Transformational theory is but one of several theories of syntax, or to be more precise theories of the interface of syntax, morphology, and semantics, depending on the definition of each component. Standard transformational theory assumes a bi-level analysis: deep structure and surface structure. This befurcation is subject to debate, but will assume this two level analysis, as it is the most popular theory in North America, although there is a shift to a newer theory called the Minimalist Theory. This theory is too new and too complex at this time to cover adequately in a course such as intermediate syntax.
Transformational theory is in fact a theoretical framework, which consists of several theories. In one such theory it is assumed that there are four autonomous levels: D-structure (formerly called deep-structure), S-structure (formerly called surface structure), Logical form, and the Phonetic Component.
In transformational theory it is assumed that a base strucure is generated and each node is assigned a lexical item--all of this is subject to a well-formedness constraint. That is, a well-formed sentence cannot be illogical or ungrammatical. The base structure plus the lexical entry forms a 'D-structure.' It is assumed that one of the nodes in the D-structure can move to another position leaving a copy of itself in the original position. The lexical item assoicated with the original position is generally erased.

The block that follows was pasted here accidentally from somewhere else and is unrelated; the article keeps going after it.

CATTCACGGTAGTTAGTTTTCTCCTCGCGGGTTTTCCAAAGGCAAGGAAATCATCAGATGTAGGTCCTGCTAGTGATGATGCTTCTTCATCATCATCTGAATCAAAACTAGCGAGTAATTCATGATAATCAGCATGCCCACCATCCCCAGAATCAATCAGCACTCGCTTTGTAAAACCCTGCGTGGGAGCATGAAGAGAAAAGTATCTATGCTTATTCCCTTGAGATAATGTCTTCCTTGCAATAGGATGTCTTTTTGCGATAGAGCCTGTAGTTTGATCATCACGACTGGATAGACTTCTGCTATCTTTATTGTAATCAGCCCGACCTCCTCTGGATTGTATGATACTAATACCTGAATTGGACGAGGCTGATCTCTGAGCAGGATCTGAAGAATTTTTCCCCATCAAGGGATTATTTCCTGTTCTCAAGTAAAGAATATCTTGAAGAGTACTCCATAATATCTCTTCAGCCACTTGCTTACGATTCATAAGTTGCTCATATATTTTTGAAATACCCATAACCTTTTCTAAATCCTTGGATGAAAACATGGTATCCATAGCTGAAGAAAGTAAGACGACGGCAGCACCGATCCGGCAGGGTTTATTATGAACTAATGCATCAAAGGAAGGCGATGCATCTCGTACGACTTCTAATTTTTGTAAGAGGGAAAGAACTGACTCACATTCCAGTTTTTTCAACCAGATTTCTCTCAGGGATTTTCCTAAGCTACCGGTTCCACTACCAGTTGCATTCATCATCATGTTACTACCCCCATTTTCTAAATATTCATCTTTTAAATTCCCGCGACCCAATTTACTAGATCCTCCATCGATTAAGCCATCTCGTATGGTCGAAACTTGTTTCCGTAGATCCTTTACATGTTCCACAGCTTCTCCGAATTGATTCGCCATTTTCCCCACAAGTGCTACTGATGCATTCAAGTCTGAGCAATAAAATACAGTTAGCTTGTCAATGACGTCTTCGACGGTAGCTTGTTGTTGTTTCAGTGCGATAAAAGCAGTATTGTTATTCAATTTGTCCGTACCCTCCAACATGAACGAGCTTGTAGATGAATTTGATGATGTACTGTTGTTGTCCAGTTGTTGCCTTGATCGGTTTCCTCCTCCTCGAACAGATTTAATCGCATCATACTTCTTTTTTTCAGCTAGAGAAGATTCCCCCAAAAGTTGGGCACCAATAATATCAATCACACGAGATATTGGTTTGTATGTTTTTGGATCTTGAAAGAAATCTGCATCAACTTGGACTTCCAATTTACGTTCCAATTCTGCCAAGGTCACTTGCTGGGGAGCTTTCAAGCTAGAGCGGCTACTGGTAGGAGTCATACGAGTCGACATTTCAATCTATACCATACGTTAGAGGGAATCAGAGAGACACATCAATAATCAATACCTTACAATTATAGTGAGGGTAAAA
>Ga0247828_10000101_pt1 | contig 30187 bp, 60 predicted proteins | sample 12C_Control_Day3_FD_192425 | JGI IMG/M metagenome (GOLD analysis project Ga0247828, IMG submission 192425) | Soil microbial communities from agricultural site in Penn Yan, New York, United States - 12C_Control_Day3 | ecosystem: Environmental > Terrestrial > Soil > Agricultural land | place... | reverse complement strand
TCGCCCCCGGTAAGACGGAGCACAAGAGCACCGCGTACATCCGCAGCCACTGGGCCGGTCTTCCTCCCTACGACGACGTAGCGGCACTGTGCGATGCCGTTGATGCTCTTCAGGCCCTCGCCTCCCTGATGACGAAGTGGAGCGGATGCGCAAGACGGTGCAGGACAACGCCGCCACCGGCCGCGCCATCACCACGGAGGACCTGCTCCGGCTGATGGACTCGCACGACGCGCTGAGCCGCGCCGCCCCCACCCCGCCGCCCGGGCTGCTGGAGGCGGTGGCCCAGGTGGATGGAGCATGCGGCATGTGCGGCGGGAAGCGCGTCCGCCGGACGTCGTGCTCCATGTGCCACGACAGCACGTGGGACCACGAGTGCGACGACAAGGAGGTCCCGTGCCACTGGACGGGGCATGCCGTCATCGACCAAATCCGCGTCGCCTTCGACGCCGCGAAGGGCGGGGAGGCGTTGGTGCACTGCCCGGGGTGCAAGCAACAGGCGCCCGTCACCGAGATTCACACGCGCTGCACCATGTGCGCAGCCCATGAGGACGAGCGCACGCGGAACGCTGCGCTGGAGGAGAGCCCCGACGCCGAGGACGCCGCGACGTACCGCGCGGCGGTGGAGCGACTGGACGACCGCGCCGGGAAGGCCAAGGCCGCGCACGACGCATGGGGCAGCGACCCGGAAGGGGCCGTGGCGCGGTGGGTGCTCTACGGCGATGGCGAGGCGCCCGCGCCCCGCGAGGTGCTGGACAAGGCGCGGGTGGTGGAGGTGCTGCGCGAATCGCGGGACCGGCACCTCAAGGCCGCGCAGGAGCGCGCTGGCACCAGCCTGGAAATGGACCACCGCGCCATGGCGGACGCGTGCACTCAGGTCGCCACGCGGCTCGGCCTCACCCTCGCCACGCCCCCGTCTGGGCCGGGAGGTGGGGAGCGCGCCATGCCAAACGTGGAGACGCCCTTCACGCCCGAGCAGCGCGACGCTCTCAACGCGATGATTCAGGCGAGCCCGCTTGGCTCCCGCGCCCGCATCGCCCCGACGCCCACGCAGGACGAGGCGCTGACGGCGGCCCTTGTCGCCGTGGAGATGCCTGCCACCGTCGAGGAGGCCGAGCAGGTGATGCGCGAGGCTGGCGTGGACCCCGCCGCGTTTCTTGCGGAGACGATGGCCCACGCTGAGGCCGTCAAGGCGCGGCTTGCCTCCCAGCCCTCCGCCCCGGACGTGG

For example, in the following sentence:
(1) Has Mary finished her assignment?
It is assumed that the auxiliary verb has is moved from its original position in the sentence which correspdonds that the related statement:
(2) Mary has finished her assignment.
The argument for a transformation here is to link these two and other similar pairs of sentences together, generating a common underlying structure from which the different surface structures are derived. Sentence (1) is closer to the common structure. The basic common structure is the following (omitting certain details):
(3) Mary finish her assignment.
This structure is modified by the auxiliary verb have:
(4) Mary have finish her assignment.
This structure is modified by the agreement forms on the auxiliary verb and the inflectional morpheme on the main verb finish:
(5) Mary has finished her assignment.
Here, transformational grammar kicks in. To form a question the auxiliary verb is moved to the beginning of the sentence:
(6) Has Mary finished her assignment?
This is an informal description of what we assume happens.
Another example of a transformation is topicalization. In topicalization a phrase node is moved to the beginning of the sentence. In the following sentence her assignment is topicalized:
(7) Her assignment Mary has finished.
In the movement of her assignment , we assume that the moved NP is adjoined to CP. In the following animation, we start with the adjoined CP in place. A copy of her assignments is made and it moves to the vacant branch of the CP node. The lexical material of the original NP is replaced with a trace:
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